Contrary to Harsh Vardhan’s claim, he was eligible, and his appointment was perfectly legal
Pankaj Kumar | August 23, 2014
Contrary to health minister Harsh Vardhan’s claim, whistle-blower officer Sanjiv Chaturvedi’s appointment as chief vigilance officer of the All-India Institute of Medical Sciences (AIIMS) was not illegal and the central vigilance commission (CVC) had legitimized it too.
Also read: Why Sanjiv Chaturvedi was shown the door
The Indian forest service (IFS) officer of Haryana cadre, known for his anti-corruption moves, had apparently earned the ire of political masters in the state, when the centre intervened and made him the CVO at the prestigious institute in the capital two years ago. He, however, has been removed the post earlier, once again apparently because he had ruffled feathers of those close to new political masters. Harsh Vardhan told reporters on August 21, “Chaturvedi was not eligible for the post he was holding. We were told that without the approval of the CVC, nobody can be assigned the post of CVO anywhere.”
However, facts are contrary to the health minister’s claims.
1. It has been alleged that Chaturvedi, a deputy secretary, cannot hold the post which is meant for a joint secretary level officer. However, para 2.3 of the CVC manual clearly mentions that a deputy secretary rank officer can very well become the CVO in ministries or departments.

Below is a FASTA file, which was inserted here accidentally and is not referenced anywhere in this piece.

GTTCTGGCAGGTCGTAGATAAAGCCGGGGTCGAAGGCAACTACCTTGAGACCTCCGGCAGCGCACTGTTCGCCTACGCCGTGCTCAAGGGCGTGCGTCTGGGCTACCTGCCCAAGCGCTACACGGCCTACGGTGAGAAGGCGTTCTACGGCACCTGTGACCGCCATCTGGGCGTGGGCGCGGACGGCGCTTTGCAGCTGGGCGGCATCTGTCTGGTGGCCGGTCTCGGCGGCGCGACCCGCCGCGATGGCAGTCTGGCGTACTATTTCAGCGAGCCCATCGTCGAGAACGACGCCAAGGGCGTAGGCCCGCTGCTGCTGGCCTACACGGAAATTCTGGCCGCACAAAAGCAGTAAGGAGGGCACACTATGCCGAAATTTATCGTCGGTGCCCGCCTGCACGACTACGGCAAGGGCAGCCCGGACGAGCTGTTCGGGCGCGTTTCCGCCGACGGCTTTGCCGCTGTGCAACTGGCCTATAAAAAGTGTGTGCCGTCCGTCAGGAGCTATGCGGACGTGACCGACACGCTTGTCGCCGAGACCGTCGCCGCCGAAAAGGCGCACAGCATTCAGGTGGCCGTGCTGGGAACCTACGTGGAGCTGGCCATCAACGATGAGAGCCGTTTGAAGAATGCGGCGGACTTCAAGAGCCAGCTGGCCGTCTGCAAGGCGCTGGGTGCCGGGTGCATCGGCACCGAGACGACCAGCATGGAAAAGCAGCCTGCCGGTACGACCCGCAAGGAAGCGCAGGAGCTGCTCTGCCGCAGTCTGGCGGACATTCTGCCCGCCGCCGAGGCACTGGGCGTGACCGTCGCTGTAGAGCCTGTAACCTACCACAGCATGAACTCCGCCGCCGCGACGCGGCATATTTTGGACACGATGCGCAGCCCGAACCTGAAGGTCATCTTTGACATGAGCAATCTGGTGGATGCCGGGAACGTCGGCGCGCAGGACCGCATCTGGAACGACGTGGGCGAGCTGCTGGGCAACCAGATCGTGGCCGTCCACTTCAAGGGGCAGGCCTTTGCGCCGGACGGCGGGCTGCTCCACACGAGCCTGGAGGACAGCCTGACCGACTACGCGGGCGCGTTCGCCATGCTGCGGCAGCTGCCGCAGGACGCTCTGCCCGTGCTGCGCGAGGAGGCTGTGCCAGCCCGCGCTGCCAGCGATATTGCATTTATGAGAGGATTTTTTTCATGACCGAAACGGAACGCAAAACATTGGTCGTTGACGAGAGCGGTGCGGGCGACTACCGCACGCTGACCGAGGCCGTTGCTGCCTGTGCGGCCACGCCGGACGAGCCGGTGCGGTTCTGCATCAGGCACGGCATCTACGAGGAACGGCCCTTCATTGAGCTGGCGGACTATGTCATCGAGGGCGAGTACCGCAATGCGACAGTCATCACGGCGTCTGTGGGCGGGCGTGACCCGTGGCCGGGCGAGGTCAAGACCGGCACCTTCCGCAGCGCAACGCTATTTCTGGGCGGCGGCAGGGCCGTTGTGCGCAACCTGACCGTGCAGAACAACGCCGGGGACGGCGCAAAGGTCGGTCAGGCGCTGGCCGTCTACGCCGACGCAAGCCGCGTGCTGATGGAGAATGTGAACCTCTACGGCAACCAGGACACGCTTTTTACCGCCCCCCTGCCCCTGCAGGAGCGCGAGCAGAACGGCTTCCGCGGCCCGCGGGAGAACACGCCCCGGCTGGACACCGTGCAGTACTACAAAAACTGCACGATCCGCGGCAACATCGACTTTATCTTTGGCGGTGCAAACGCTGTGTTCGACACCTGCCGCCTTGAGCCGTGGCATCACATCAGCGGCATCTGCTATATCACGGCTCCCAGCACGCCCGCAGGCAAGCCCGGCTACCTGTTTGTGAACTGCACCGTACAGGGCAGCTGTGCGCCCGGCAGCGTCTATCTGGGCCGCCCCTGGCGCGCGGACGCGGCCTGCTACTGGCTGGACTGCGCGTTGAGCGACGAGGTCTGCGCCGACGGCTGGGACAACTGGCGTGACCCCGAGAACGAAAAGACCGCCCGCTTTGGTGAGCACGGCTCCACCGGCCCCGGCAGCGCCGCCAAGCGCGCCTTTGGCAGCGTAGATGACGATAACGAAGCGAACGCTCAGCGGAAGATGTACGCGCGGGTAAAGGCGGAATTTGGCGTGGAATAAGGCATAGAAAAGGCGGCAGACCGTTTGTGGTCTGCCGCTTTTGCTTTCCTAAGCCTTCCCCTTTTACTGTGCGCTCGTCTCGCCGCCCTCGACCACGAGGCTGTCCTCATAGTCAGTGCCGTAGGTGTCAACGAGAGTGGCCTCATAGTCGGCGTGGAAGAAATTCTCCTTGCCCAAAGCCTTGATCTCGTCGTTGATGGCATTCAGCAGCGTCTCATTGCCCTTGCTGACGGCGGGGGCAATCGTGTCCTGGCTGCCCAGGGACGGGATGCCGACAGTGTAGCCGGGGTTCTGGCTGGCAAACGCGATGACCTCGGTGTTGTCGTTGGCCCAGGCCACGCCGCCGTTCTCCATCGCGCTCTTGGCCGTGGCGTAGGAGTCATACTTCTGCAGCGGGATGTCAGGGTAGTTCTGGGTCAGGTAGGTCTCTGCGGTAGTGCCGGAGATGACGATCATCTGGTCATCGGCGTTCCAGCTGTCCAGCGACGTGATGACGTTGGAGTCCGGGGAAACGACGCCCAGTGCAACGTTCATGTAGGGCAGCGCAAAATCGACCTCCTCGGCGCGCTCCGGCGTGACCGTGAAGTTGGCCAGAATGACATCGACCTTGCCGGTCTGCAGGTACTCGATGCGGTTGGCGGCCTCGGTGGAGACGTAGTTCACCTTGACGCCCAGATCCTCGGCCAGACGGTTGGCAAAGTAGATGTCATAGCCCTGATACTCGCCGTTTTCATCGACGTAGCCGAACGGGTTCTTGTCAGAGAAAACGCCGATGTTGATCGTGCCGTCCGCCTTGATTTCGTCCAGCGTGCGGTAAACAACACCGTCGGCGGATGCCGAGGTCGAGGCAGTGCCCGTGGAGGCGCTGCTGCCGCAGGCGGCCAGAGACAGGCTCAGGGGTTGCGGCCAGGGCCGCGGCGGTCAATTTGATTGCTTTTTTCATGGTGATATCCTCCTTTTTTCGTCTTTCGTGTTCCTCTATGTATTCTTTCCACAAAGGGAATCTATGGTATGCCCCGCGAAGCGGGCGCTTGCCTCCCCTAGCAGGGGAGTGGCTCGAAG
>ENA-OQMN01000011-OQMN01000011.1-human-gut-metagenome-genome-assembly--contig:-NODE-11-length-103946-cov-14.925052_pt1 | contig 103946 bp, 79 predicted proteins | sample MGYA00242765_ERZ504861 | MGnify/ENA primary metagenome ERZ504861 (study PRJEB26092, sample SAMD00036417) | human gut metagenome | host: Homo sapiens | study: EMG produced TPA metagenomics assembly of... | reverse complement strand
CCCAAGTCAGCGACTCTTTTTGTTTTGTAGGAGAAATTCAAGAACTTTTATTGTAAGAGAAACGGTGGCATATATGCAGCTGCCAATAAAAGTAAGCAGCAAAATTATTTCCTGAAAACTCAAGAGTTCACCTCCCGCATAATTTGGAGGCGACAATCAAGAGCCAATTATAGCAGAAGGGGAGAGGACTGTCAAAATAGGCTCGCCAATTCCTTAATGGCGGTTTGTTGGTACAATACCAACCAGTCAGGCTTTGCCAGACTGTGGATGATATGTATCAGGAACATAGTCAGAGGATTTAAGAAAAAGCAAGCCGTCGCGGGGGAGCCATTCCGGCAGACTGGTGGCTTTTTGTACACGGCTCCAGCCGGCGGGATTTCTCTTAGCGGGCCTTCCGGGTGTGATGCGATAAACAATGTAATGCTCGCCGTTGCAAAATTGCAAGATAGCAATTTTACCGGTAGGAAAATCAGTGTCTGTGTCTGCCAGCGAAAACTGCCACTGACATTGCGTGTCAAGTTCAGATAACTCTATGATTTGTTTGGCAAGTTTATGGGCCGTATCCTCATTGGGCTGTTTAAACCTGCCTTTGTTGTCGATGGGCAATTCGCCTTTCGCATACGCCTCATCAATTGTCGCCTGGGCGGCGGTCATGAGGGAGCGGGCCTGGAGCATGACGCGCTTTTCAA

2. CVC did indeed raise an objection to Chaturvedi’s appointment as the AIIMS CVO in 2012 itself, but the health ministry had then given a strong reply, pointing out that there was nothing irregular in the decision. The ministry had argued that the appointment was done as per section 6(2)(c) of the AIIMS Rules of 1958. Moreover, AIIMS, as an education and research organization, is not included in the list of commercial organisations – only for which a prior approval of CVC is mandatory for the appointment of a CVO as per the CVC manual.
3. Governance Now has a copy of the file notings by health secretary Luv Verma (dated May 23) and then health secretary PK Pradhan (way back in 2012) that the decision was taken by the AIIMS general body, institute body (IB), and the standing finance committee (SFC), that this issue was already settled, and the then health minister (Ghulam Nabi Azad) had twice expressed his approval. These statements communicated to CVC as well.
4. CVC then did not raise any objection again. In its correspondence, it repeatedly addressed Chaturvedi as CVO. In one instance, CVC in fact told AIIMS on October 4, 2012 that though Chaturvedi was part of the procurement/tender works in the institute, he should be relieved of that duty because he was CVO and this might lead to a conflict of interest.
5. Indeed, CVC had never objected to the appointment of CVO though the deputy director of administration used to hold this post before Chaturvedi, leading to a conflict of interest as all the tender/procurement were approved by deputy director (administration).
6. Also, the vigilance panel also accepted all reports Chaturvedi sent to it as CVO, and did not object even when he reported the alleged irregularities committed by two former deputy directors (administration) of AIIMS, Shailesh Yadav and Vineet Chaudhary
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